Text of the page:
Walking the tree-lined streets of Buenos Aires, you may notice a certain unmistakable smoky scent. A scent that barely registers in your conscious brain but immediately sets your stomach on high alert. You may notice your belly suddenly growling for meat, as though you hadn’t fed it for days. Your mouth goes a little dry and finally your nose catches another whiff. The scent of meat grilling over coals drifts through the city – never heavy, but always just there. Any time of day, any day of the week, there is meat on a grill somewhere.
Argentines love to eat meat, without a doubt. And the best way to understand their passion is to join them in dining at one of the hundreds of parrillas in the city.
Parrilla means, literally, “grill,” but it describes a certain kind of restaurant that celebrates the art of grilling meat over a wood coal fire. The parrilla experience can be very formal and high-end (and expensive) or it can be casual, boisterous and cheap. You might go there for a business dinner or a family celebration, but you will always spend time rhapsodizing over the beautifully charred cuts of beef, pork, and, less-frequently, chicken and fish.
Argentines tend to dine later in the evening around 9 or 10 pm, so don’t be surprised if you find a popular parrilla virtually empty if you arrive at 7.
If you want to try everything, order the parrillada or parrillada mixta, which will be a mixture of sausages, organ meats and steaks. Most are served with side dishes and salad. You can also order individual cuts of meat a la carte (see “Know Your Cuts” below). You will always find chimichurri, a sauce made from fresh herbs and garlic, served with the meat.
The idea of vegetarianism is still a bit foreign in Argentina. Often when you ask for a vegetarian option you are offered chicken. But in a parrilla, the side dishes can certainly make a meal for a vegetarian. Provoleta is a thick slice of provolone cheese which is grilled to a gooey perfection and seasoned with herbs. Grilled vegetables are always available, including the wonderful papas al plomo which are baked potatoes that are smashed and fried to crispy perfection.
It would seem like sacrilege to eat such a feast without an Argentine red wine. Argentina produces outstanding wines of many varietals, including malbec, tempranillo, and merlot among the reds, and torrontés, chardonnay and sauvignon blanc among the whites. You might order a pinguino, which is a carafe in the shape of a penguin, of the house wine. Whatever you decide, it is hard to go wrong, and impossible to forget your first parrilla experience.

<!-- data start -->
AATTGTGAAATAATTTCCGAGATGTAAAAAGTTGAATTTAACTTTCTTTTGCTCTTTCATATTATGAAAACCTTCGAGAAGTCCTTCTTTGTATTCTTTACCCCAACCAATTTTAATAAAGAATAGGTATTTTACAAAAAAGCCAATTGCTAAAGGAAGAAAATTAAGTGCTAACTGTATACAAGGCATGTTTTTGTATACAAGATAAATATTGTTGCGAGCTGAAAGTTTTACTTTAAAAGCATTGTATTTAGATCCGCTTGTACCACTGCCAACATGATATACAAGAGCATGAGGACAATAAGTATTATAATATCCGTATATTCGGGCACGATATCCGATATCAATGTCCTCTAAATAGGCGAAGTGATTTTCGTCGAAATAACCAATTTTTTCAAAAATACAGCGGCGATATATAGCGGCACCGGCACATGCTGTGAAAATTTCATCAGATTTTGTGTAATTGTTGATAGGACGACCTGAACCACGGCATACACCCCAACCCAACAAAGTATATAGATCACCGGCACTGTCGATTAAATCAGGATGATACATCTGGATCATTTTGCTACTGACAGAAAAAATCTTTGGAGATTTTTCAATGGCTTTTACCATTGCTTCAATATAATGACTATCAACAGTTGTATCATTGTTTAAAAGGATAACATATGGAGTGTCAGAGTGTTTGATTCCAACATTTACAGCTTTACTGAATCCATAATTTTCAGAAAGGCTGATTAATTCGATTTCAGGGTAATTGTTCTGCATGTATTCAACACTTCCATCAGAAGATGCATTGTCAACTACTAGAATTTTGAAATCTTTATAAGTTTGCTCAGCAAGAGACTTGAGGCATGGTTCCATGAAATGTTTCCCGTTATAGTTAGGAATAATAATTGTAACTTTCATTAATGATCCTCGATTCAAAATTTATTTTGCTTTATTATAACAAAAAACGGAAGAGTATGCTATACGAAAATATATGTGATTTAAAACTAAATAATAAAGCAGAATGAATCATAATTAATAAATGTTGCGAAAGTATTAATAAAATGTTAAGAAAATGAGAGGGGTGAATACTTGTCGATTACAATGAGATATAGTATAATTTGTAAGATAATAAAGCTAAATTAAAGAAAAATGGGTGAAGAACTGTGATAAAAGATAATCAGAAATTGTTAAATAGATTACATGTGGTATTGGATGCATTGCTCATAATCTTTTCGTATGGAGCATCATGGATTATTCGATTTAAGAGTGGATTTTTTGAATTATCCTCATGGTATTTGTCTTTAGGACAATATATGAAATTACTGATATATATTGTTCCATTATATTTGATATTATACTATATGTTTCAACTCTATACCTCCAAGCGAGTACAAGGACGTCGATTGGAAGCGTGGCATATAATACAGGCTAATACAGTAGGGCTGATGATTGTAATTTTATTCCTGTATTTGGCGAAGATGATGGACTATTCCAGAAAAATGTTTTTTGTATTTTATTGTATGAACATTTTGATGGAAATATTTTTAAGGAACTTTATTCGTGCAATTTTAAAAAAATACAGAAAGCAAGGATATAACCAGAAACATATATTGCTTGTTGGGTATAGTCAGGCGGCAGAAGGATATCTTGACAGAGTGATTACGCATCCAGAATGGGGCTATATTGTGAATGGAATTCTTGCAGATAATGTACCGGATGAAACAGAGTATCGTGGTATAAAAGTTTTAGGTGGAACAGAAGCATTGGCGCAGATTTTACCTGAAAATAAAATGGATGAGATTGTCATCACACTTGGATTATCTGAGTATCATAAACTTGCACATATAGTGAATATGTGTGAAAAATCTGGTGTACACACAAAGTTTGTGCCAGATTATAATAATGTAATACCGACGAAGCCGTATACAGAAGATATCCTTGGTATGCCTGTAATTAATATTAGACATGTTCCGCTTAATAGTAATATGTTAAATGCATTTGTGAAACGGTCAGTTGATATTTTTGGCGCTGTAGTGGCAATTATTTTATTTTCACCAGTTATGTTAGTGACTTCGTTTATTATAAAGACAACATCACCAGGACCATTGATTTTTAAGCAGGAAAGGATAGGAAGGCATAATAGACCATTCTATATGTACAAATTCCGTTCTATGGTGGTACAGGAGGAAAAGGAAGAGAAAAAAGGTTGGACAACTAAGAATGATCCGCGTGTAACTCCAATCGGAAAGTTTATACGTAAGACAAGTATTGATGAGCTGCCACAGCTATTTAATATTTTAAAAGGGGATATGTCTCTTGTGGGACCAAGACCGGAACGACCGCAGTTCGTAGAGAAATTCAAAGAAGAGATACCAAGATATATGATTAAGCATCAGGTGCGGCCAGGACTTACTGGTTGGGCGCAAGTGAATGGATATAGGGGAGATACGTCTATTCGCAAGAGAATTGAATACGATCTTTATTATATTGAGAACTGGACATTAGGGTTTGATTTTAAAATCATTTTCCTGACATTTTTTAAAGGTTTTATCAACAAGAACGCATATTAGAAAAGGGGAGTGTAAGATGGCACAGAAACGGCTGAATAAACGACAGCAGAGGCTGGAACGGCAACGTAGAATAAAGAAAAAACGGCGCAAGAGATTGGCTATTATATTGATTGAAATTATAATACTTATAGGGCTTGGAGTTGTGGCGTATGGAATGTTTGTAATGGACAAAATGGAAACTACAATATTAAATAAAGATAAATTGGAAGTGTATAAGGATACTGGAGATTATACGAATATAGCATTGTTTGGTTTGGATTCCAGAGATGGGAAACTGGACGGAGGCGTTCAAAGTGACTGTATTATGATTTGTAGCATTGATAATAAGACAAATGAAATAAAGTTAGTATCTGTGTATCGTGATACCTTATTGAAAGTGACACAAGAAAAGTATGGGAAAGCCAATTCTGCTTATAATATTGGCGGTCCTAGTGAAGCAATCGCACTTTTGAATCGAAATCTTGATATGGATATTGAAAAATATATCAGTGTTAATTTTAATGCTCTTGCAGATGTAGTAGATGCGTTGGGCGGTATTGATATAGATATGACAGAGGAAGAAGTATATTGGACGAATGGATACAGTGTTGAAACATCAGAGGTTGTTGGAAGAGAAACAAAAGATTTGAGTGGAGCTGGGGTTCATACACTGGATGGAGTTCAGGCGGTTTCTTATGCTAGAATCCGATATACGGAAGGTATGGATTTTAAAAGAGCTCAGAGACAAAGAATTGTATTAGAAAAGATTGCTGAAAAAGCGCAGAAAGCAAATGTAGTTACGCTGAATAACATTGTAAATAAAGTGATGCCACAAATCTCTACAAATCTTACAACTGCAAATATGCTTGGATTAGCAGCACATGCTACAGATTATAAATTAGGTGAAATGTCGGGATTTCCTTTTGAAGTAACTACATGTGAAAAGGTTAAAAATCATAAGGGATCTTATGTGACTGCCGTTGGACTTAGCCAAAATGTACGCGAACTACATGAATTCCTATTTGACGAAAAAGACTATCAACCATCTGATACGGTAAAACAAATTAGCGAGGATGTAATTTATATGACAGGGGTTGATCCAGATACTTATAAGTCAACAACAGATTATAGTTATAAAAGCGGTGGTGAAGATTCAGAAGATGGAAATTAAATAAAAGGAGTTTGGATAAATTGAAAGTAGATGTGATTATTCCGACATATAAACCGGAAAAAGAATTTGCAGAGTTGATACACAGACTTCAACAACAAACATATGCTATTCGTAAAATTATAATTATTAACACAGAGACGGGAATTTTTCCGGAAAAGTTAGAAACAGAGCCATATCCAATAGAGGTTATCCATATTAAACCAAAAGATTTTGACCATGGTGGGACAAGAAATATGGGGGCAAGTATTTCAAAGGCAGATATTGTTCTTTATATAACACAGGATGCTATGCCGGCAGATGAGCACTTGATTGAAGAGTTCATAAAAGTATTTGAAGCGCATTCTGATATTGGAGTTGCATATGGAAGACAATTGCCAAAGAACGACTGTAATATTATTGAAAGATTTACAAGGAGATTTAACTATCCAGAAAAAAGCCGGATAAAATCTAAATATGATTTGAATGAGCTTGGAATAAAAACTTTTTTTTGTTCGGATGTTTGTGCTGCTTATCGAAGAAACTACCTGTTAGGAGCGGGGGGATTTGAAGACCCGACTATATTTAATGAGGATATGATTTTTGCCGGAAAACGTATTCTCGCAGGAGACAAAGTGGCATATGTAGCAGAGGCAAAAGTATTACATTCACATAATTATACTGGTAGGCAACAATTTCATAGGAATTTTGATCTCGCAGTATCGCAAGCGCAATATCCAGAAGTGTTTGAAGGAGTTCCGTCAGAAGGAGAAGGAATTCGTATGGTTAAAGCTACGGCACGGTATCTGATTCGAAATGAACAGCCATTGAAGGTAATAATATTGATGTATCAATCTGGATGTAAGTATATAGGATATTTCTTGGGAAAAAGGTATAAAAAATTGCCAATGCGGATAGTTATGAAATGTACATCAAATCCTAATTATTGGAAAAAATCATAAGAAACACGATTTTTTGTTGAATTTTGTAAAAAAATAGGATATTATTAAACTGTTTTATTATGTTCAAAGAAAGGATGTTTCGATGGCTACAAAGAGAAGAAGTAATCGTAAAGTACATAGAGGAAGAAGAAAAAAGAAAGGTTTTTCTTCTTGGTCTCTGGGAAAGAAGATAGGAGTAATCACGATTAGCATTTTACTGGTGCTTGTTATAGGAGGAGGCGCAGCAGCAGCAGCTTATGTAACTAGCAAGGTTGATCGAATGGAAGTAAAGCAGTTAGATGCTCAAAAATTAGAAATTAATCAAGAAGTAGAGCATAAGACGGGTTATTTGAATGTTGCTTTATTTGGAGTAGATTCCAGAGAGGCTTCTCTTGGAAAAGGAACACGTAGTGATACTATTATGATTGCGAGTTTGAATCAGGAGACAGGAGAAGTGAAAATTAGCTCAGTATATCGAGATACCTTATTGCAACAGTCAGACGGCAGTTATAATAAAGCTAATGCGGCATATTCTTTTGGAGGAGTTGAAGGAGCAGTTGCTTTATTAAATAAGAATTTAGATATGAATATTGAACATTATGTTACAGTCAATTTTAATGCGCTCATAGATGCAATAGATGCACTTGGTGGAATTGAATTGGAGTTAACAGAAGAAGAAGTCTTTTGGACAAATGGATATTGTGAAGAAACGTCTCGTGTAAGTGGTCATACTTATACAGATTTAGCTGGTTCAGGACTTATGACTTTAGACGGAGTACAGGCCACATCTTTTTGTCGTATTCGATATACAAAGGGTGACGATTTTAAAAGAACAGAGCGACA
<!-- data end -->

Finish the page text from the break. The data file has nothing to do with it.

Know Your Cuts
bife de chorizo – sirloin steak, which is very different from chorizo, which is a spicy sausage
lomo – tenderloin
mollejas – sweetbreads
chinchulins or chichulines – chitterlings
morcilla – blood sausage
matambre de cerdo – pork flank steak
vacío del fino – beef flank steak
riñon – kidney
colita – tail
costillitas – ribs
parrillada completa or mixta will be a full spread of meats, including sausages and organ meats
How to Order
Argentines typically like their steaks very well-done, so if you are prefer yours pink or red in the middle, you’ll want to be very explicit with your order.
Cocido Literally means “cooked” – Argentines love a thoroughly well-done steak.
A punto – order this way if you prefer medium well.
Jugoso literally means “juicy” – this is the way to order a steak rare, though it may not be as rare as you are accustomed to at home.
If you like your steak really very rare, you could order it vuelta y vuelta, but this is very uncommon and they might ask you to confirm your order repeatedly before they will believe you.
Upscale and Traditional Parrillas
Don Julio (Palermo)
Don Carlos (La Boca)
Brandsen 699 Near the Boca Juniors stadium.
La Brigada (San Telmo)
Estados Unidos 465
Cabaña Las Lilas (Puerto Madero)
Alicia Moreau de Justo 516
La Cabrera (Palermo Soho)
5099 Cabrera Street, and 5127 Cabrera Street. This is in every tourist guide, and it is perfectly fine, but it is not necessarily the best. Don’t go out of your way to find it. Every neighborhood has a good parilla.
Smaller and More Local Parrillas
Siga la Vaca (Palermo)
Avda. Costanera Rafael Obligado 6340
Offers a self-service buffet for meat and salad
El Trapiche (Palermo Hollywood)
Parrilla Aires Criollos (El Centro)
Av. Santa Fe 1773
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Paige Conner-Totaro is a freelance writer from Alexandria, VA.
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